The Waiting Game: Why Do Patients Have to Wait?
We all know it’s bound to happen: waiting at the doctor’s office. We all try to prepare. We book the first appointment in the morning or right after lunch, we get there early, we book far in advance.
Nevertheless, it still ends up happening: you fall victim to the waiting game. However, there are many reasons as to why appointments run late. And, there are ways to help avoid waiting the next time you visit your physician.
Below are some instances that contribute to a longer wait time for patients, along with solutions you can do to help eliminate waiting or shorten your wait time.
Physician discovers something that wasn’t expected during the visit.
For instance, if you are going to see your provider for a lump and it ends up being a large abscess, this is additional time the provider will spend with you to address the unexpected matter. This could impact another patient’s scheduled appointment time, causing the provider to fall behind.
Make sure to address high priority concerns when scheduling your appointment and at the beginning of your visit. Be clear about how you are feeling and what you are seeing. The more the medical staff knows, the more prepared they will be for your visit. It is a team approach.
Patients arrive late to their appointment.
Many patients show up at their actual appointment time, which automatically causes a delay. The registration process typically takes a couple of minutes. By the time a patient is registered, called back and gets weighed/talks with the medical staff, it may be 15 minutes past their scheduled appointment time, which causes a domino effect on the following appointments.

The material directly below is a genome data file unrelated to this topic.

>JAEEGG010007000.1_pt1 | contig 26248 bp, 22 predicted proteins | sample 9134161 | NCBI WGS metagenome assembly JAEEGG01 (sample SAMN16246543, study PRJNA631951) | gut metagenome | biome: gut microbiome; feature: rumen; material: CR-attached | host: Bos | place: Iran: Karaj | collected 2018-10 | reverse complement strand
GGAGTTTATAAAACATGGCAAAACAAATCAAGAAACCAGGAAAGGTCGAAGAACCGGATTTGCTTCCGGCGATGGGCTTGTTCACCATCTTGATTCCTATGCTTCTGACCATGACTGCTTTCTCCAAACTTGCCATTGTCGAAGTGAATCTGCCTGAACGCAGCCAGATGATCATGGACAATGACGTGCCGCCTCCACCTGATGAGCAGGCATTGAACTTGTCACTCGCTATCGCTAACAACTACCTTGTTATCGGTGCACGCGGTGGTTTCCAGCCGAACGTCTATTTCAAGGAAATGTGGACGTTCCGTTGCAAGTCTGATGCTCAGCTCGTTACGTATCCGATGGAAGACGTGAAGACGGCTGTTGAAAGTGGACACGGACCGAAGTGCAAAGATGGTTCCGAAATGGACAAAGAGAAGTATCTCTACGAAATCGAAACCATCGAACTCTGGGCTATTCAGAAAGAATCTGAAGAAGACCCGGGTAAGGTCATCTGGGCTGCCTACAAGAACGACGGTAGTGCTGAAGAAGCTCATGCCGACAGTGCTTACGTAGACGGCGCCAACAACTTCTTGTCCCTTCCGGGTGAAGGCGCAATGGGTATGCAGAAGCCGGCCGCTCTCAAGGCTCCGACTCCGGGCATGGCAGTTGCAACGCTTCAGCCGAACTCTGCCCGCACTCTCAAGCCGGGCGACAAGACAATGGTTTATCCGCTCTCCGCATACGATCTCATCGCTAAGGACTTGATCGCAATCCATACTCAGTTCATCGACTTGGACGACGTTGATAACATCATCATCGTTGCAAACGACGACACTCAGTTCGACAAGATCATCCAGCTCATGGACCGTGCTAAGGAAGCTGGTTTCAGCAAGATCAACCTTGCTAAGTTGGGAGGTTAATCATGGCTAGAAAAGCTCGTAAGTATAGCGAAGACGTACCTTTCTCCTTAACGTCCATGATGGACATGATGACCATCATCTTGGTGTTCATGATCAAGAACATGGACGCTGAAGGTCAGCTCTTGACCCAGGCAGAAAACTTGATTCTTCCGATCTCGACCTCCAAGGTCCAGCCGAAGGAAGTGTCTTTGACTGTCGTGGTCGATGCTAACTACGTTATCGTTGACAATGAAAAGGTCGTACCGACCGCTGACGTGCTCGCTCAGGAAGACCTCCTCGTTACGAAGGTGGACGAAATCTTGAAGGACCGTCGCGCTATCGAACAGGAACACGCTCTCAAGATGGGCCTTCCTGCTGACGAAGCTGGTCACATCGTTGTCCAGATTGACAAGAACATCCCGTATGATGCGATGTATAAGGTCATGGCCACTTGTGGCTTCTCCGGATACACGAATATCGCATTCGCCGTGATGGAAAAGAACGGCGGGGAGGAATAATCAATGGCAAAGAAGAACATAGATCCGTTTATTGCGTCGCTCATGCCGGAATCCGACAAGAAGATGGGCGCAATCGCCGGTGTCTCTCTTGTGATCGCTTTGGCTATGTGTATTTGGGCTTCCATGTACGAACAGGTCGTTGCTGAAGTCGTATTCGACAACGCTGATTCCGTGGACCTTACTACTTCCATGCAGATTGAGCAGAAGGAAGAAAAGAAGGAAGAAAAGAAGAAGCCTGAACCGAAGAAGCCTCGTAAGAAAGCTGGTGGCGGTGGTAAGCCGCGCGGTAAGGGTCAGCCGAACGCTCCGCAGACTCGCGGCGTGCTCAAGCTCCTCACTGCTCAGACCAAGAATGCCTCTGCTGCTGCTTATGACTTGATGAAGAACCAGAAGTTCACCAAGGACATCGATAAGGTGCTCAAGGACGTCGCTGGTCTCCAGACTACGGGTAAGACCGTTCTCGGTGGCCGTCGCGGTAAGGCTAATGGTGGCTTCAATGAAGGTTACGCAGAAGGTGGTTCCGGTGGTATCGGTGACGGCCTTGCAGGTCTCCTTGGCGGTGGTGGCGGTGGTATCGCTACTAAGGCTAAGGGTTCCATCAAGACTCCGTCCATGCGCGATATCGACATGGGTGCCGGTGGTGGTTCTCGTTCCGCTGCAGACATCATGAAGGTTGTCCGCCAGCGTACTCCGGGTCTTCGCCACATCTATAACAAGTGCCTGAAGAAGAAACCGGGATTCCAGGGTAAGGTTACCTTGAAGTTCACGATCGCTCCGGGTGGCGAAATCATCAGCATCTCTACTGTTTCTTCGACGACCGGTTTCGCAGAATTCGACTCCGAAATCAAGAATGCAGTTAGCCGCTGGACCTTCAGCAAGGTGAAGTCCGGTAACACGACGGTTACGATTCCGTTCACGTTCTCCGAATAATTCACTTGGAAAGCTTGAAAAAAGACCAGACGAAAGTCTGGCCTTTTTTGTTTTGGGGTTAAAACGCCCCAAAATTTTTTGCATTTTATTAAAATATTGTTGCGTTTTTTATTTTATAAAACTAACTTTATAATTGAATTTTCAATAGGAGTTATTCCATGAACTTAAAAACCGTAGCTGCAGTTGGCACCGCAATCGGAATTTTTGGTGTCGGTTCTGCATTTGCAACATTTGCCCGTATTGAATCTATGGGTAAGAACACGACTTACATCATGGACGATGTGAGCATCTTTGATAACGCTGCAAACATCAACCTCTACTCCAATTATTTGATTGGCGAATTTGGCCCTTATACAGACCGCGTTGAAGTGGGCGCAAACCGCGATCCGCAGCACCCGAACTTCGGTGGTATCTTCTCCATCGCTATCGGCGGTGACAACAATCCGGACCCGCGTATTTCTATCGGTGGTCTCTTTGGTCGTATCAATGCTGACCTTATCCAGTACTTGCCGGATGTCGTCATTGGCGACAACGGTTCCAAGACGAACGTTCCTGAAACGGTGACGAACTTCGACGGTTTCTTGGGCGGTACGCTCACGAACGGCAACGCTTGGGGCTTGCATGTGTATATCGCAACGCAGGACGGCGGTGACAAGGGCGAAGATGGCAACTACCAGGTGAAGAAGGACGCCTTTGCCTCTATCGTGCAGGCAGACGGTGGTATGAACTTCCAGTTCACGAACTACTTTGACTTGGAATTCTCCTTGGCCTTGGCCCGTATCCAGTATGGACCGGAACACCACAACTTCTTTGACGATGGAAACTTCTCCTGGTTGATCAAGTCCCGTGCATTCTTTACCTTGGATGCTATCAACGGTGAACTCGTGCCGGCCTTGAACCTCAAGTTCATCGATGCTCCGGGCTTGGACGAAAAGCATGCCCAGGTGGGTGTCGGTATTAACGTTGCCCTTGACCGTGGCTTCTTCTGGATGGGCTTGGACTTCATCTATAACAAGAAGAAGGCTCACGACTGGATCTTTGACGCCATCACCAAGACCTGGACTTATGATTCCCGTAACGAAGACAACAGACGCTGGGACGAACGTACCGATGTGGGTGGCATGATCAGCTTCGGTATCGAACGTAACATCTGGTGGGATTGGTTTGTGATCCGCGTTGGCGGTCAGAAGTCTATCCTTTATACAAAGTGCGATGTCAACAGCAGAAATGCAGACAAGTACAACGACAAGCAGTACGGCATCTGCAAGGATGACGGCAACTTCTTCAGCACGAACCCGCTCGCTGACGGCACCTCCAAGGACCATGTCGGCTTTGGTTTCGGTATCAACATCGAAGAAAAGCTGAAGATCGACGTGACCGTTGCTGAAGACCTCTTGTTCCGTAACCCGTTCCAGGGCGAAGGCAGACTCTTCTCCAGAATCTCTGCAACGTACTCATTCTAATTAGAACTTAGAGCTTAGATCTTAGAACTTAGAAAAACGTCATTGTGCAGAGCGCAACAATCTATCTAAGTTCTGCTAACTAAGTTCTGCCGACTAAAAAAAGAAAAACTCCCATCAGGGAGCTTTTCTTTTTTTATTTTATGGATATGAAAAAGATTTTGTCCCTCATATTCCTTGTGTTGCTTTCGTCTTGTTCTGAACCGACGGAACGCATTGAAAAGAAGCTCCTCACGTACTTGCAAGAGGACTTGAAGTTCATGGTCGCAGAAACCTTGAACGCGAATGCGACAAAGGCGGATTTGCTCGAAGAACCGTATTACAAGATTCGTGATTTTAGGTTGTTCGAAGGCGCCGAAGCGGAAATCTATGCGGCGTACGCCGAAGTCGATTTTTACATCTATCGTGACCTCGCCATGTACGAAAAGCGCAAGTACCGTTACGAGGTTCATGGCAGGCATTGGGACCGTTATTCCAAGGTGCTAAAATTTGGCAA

In addition, if you’re a new patient, the registration clerks will need to make copies of your insurance card, ID, etc. to have proper documentation for your electronic medical record.
You should arrive at least 15 minutes prior to your appointment time. If you’re running late, give the office a call to let them know so they can send the next patient in front of you if they have to. Make sure to have all of that documentation handy if you’re a new patient or if you have a new insurance provider.
Patient mentions high priority item while less complex visit wraps up. This is sometimes referred to as the “OH WAIT!”
For example, if you’re going to see your provider for an annual well visit, and at the end begin discussing chest pains, shortness of breath, etc., this could cause a delay and concern from the provider. The patient visit may be scheduled for a 20 minute routine appointment slot but due to their comments about much more severe symptoms at the end, this could spiral into a 45 minute visit.
Communicate when booking your appointment. If you feel you have multiple symptoms going on, make sure the office and providers are aware. This way staff is able to allocate appropriate time to address your treatment plan. The more information the provider’s office has, the more concise of a plan the medical team can develop and implement to get the patient feeling better.
The physician is performing a surgery.
Your physician may have an urgent case that could potentially delay or cause a need for a reschedule depending on the situation. For instance, if you come in for a routine GYN appointment and your doctor gets called for an urgent C-Section. The physician now has to leave the clinic and tend to the urgent patient and will not be available for an office visit. This could also happen if the physician is on-call and is the only surgeon available for a procedure that needs to be done.
Be prepared and flexible that if your doctor is a surgeon, they may have to run out for an unexpected urgent procedure.